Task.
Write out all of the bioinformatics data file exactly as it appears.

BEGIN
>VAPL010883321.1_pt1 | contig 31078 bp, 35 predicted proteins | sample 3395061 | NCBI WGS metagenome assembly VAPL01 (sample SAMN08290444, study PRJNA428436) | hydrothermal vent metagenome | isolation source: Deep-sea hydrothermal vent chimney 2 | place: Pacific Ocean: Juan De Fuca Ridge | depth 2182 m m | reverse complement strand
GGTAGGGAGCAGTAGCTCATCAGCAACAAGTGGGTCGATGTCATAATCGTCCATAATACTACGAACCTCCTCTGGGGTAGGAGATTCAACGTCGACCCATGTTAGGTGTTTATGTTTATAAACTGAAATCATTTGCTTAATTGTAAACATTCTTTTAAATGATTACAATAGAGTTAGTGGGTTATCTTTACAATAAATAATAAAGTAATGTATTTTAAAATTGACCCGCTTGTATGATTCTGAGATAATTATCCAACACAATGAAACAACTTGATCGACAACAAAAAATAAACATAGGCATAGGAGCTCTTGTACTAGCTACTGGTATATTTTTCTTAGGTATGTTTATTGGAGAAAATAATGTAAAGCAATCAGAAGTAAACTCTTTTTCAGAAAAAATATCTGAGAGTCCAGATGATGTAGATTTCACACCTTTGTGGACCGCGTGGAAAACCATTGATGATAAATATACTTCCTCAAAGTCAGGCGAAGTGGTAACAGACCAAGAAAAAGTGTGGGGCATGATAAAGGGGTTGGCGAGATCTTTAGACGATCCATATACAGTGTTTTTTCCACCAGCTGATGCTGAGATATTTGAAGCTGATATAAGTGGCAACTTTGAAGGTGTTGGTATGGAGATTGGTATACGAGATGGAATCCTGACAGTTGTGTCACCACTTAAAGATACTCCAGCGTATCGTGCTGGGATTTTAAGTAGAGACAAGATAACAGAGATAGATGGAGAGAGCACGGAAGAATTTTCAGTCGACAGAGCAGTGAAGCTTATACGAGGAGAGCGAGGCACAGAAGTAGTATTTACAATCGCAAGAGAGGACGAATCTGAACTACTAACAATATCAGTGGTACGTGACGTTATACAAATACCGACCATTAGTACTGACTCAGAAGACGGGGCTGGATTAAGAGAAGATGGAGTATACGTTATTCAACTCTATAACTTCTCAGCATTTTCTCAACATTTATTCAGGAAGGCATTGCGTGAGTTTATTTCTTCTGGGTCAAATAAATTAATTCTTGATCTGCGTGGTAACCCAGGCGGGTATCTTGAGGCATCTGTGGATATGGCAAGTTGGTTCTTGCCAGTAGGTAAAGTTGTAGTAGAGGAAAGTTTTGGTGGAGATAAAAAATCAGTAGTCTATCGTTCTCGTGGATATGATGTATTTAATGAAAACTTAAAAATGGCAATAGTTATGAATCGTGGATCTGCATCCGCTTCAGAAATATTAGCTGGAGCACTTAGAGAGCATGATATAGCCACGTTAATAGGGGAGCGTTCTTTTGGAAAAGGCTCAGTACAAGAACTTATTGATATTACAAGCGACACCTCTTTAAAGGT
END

>VAPL010883321.1_pt1 | contig 31078 bp, 35 predicted proteins | sample 3395061 | NCBI WGS metagenome assembly VAPL01 (sample SAMN08290444, study PRJNA428436) | hydrothermal vent metagenome | isolation source: Deep-sea hydrothermal vent chimney 2 | place: Pacific Ocean: Juan De Fuca Ridge | depth 2182 m m | reverse complement strand
GGTAGGGAGCAGTAGCTCATCAGCAACAAGTGGGTCGATGTCATAATCGTCCATAATACTACGAACCTCCTCTGGGGTAGGAGATTCAACGTCGACCCATGTTAGGTGTTTATGTTTATAAACTGAAATCATTTGCTTAATTGTAAACATTCTTTTAAATGATTACAATAGAGTTAGTGGGTTATCTTTACAATAAATAATAAAGTAATGTATTTTAAAATTGACCCGCTTGTATGATTCTGAGATAATTATCCAACACAATGAAACAACTTGATCGACAACAAAAAATAAACATAGGCATAGGAGCTCTTGTACTAGCTACTGGTATATTTTTCTTAGGTATGTTTATTGGAGAAAATAATGTAAAGCAATCAGAAGTAAACTCTTTTTCAGAAAAAATATCTGAGAGTCCAGATGATGTAGATTTCACACCTTTGTGGACCGCGTGGAAAACCATTGATGATAAATATACTTCCTCAAAGTCAGGCGAAGTGGTAACAGACCAAGAAAAAGTGTGGGGCATGATAAAGGGGTTGGCGAGATCTTTAGACGATCCATATACAGTGTTTTTTCCACCAGCTGATGCTGAGATATTTGAAGCTGATATAAGTGGCAACTTTGAAGGTGTTGGTATGGAGATTGGTATACGAGATGGAATCCTGACAGTTGTGTCACCACTTAAAGATACTCCAGCGTATCGTGCTGGGATTTTAAGTAGAGACAAGATAACAGAGATAGATGGAGAGAGCACGGAAGAATTTTCAGTCGACAGAGCAGTGAAGCTTATACGAGGAGAGCGAGGCACAGAAGTAGTATTTACAATCGCAAGAGAGGACGAATCTGAACTACTAACAATATCAGTGGTACGTGACGTTATACAAATACCGACCATTAGTACTGACTCAGAAGACGGGGCTGGATTAAGAGAAGATGGAGTATACGTTATTCAACTCTATAACTTCTCAGCATTTTCTCAACATTTATTCAGGAAGGCATTGCGTGAGTTTATTTCTTCTGGGTCAAATAAATTAATTCTTGATCTGCGTGGTAACCCAGGCGGGTATCTTGAGGCATCTGTGGATATGGCAAGTTGGTTCTTGCCAGTAGGTAAAGTTGTAGTAGAGGAAAGTTTTGGTGGAGATAAAAAATCAGTAGTCTATCGTTCTCGTGGATATGATGTATTTAATGAAAACTTAAAAATGGCAATAGTTATGAATCGTGGATCTGCATCCGCTTCAGAAATATTAGCTGGAGCACTTAGAGAGCATGATATAGCCACGTTAATAGGGGAGCGTTCTTTTGGAAAAGGCTCAGTACAAGAACTTATTGATATTACAAGCGACACCTCTTTAAAGGT